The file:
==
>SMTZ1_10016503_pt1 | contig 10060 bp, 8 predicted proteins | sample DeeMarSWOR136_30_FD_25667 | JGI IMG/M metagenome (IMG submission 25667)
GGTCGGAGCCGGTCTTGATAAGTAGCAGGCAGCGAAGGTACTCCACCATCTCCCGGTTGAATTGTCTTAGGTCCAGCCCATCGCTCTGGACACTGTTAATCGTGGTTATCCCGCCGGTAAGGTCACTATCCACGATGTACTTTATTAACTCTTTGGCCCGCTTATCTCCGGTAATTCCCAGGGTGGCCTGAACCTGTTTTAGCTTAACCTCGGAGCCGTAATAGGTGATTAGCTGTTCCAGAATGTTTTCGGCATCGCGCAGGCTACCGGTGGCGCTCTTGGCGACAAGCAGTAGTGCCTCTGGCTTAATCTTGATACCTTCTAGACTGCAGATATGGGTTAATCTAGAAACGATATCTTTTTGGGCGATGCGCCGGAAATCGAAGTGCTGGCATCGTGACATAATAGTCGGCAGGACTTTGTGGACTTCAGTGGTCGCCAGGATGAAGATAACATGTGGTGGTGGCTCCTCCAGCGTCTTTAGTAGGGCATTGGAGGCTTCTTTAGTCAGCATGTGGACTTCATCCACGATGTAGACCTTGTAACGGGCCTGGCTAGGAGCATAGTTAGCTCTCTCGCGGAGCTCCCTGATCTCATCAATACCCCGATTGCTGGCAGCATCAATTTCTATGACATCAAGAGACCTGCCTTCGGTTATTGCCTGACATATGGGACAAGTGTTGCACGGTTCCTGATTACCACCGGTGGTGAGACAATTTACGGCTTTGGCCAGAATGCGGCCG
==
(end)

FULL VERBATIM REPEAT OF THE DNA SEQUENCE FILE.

>SMTZ1_10016503_pt1 | contig 10060 bp, 8 predicted proteins | sample DeeMarSWOR136_30_FD_25667 | JGI IMG/M metagenome (IMG submission 25667)
GGTCGGAGCCGGTCTTGATAAGTAGCAGGCAGCGAAGGTACTCCACCATCTCCCGGTTGAATTGTCTTAGGTCCAGCCCATCGCTCTGGACACTGTTAATCGTGGTTATCCCGCCGGTAAGGTCACTATCCACGATGTACTTTATTAACTCTTTGGCCCGCTTATCTCCGGTAATTCCCAGGGTGGCCTGAACCTGTTTTAGCTTAACCTCGGAGCCGTAATAGGTGATTAGCTGTTCCAGAATGTTTTCGGCATCGCGCAGGCTACCGGTGGCGCTCTTGGCGACAAGCAGTAGTGCCTCTGGCTTAATCTTGATACCTTCTAGACTGCAGATATGGGTTAATCTAGAAACGATATCTTTTTGGGCGATGCGCCGGAAATCGAAGTGCTGGCATCGTGACATAATAGTCGGCAGGACTTTGTGGACTTCAGTGGTCGCCAGGATGAAGATAACATGTGGTGGTGGCTCCTCCAGCGTCTTTAGTAGGGCATTGGAGGCTTCTTTAGTCAGCATGTGGACTTCATCCACGATGTAGACCTTGTAACGGGCCTGGCTAGGAGCATAGTTAGCTCTCTCGCGGAGCTCCCTGATCTCATCAATACCCCGATTGCTGGCAGCATCAATTTCTATGACATCAAGAGACCTGCCTTCGGTTATTGCCTGACATATGGGACAAGTGTTGCACGGTTCCTGATTACCACCGGTGGTGAGACAATTTACGGCTTTGGCCAGAATGCGGCCG